Why the baseball draft is worse than the NFL Draft or NBA Draft

Unlike football and basketball where I eagerly await the drafts each year, study mock drafts in the weeks and months before, and try to envision who my favorite teams will select, I don’t feel the same anticipation with baseball.

I can’t remember the last time I cared to read a mock First-Year Player Draft in baseball. Where the NFL Draft is a multiple-day affair on ESPN, and the NBA Draft is known for blockbuster trades and some truly hideous fashions (it’s the sports equivalent of the red carpet at the Oscars), the baseball draft only recently started being televised, having previously been conducted via conference call. In football or basketball, a Top-10 draft choice is almost a lock to become a veteran if not a regular All Star. In baseball, No. 1 overall picks occasionally don’t make it out of the minor leagues.

I’ve briefly compared the drafts before, but with the NFL Draft a week away, I decided to go deeper. With my day off work on Friday, I spent a few hours analyzing the top ten picks of every MLB, NFL and NBA draft from 1990 through 1999. My goal? Determine how many of these picks went on to play at least five years.

Here’s what I found:

Top-10 picks from 1990-1999 who played at least five years All Stars Never played in the league
NBA 96 (out of 100 men picked) 41 0
NFL 91 (out of 100 men picked) 52 0
MLB 70 (out of 99 men picked (J.D. Drew was a Top-10 pick two years)) 28 17

There are a few reasons baseball doesn’t draft as well. Baseball tends to draft younger players, and the minors, which don’t exist to the same degree in football or basketball, can be an abyss. Football and basketball teams usually select pro-ready players who debut months later, while baseball clubs draft for potential and have no problem keeping prospects in their farm system for two or three seasons, sometimes longer. One reason I capped my analysis at 1999 is that ballplayers occasionally spend five years or more in the minors before going on to long careers.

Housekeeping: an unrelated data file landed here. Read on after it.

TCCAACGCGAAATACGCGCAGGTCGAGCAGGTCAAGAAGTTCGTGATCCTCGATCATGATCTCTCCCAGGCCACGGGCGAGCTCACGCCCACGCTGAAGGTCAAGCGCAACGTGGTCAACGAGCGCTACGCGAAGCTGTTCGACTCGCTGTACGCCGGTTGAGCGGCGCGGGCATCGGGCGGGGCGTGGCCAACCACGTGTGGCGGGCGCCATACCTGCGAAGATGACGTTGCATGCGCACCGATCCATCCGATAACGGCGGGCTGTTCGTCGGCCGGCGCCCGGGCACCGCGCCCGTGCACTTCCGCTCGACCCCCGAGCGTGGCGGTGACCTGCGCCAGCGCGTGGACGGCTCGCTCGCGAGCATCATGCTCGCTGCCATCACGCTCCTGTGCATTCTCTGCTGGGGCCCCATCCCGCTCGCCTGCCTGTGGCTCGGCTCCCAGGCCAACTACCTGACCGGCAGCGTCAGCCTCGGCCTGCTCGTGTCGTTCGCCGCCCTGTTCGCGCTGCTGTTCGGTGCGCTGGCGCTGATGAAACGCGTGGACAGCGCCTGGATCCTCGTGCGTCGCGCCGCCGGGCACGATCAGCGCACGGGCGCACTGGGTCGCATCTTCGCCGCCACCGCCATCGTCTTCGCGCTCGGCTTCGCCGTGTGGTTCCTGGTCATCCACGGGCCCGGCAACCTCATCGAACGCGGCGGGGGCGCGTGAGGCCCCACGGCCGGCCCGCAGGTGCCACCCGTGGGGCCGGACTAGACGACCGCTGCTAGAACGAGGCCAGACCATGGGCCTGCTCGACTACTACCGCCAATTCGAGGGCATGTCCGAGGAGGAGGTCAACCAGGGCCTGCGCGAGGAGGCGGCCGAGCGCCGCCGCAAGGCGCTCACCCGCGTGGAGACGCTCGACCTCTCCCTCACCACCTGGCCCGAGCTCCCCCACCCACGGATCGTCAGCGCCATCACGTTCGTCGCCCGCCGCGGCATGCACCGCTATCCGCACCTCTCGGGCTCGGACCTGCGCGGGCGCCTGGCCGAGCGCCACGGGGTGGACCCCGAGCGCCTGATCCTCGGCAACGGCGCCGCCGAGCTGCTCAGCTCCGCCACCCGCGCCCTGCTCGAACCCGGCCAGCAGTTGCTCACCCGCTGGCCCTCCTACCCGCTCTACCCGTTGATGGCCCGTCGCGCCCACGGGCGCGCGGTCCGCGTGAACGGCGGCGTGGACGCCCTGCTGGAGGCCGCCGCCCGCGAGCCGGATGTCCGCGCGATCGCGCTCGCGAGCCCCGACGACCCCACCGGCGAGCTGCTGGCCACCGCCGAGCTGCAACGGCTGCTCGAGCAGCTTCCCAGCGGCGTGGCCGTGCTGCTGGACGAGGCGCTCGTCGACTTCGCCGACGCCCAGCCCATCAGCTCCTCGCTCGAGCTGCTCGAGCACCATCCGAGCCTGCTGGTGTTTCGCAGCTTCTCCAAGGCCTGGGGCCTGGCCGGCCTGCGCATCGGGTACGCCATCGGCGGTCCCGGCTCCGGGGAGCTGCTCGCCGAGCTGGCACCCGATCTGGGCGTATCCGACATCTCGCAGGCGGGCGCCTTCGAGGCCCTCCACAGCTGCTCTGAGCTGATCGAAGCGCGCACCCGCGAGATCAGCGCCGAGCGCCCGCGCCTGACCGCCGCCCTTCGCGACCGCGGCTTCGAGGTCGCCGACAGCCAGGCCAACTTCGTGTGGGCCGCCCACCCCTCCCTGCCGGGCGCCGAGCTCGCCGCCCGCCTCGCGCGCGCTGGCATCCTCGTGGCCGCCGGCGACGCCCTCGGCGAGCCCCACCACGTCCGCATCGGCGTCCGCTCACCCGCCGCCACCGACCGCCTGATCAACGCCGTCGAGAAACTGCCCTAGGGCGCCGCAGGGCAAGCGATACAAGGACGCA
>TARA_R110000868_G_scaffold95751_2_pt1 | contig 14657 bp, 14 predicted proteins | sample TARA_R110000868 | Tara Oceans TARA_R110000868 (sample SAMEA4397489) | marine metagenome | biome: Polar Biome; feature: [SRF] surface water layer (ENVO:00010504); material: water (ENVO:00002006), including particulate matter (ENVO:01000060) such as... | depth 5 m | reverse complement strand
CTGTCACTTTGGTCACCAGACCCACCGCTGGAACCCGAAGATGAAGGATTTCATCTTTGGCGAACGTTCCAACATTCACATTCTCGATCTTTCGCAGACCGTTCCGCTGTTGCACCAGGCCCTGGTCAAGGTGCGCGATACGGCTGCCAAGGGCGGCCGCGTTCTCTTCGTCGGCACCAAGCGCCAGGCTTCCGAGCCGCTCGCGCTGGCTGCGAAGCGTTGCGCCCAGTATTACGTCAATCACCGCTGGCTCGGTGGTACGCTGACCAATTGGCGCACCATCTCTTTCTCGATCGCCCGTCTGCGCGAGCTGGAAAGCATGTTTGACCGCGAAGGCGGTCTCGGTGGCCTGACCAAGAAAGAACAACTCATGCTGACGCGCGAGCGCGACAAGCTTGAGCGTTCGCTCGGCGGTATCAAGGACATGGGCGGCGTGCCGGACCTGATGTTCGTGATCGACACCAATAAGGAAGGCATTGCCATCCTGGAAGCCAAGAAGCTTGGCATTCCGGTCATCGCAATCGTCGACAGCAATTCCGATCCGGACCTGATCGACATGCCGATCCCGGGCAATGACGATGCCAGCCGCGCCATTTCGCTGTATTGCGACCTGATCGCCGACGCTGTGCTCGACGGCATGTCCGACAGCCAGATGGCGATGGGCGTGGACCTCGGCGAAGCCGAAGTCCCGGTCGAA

Almost any year in the Nineties shows abysmal baseball draft results. Alex Rodriguez was the top overall pick in 1993, as he should have been. The remainder of the top ten that year reads like an independent league roster: Darren Dreifort, Brian Anderson, Wayne Gomes, Jeff Granger, Steve Soderstrom, Trot Nixon, Kirk Presley, Matt Brunson and Brooks Kieschnick. None were All Stars and two men never played in the majors; Billy Wagner, Derrek Lee, Chris Carpenter and Torii Hunter were among the next ten picks. In fact, good players often come much later. Albert Pujols was a 13th round pick his year, Matt Holliday was a 7th rounder and Ryan Howard was a 5th rounder.

In every baseball draft from 1990-1999, at least one player or two among the top ten picks never made the majors, including Brien Taylor, the No. 1 pick in the 1991 draft. In 1999, four of the top ten picks never played in the big leagues, and that number would have been five had the top pick from that year, Josh Hamilton not finally debuted in 2007 after battling drug addiction. As it stands, Hamilton won’t have five years of experience until next season.

Don’t get me wrong, the NBA and NFL drafts aren’t perfect either, far from it. I think basketball might have the worst draft lottery in sports, with the worst teams having a better chance of landing the fourth, fifth or sixth pick each year than one in the top three. In football, top draft picks often make more than established players, and teams tend to draft a player high and then trade him for a low-round pick a few years later, even if he’s performing decently. If I were a football team, I’d stockpile low-round draft picks and use them to ply proven players from guileless teams.

That being said, I still think the baseball draft sucks.

Related post: An argument in favor of the Reserve Clause

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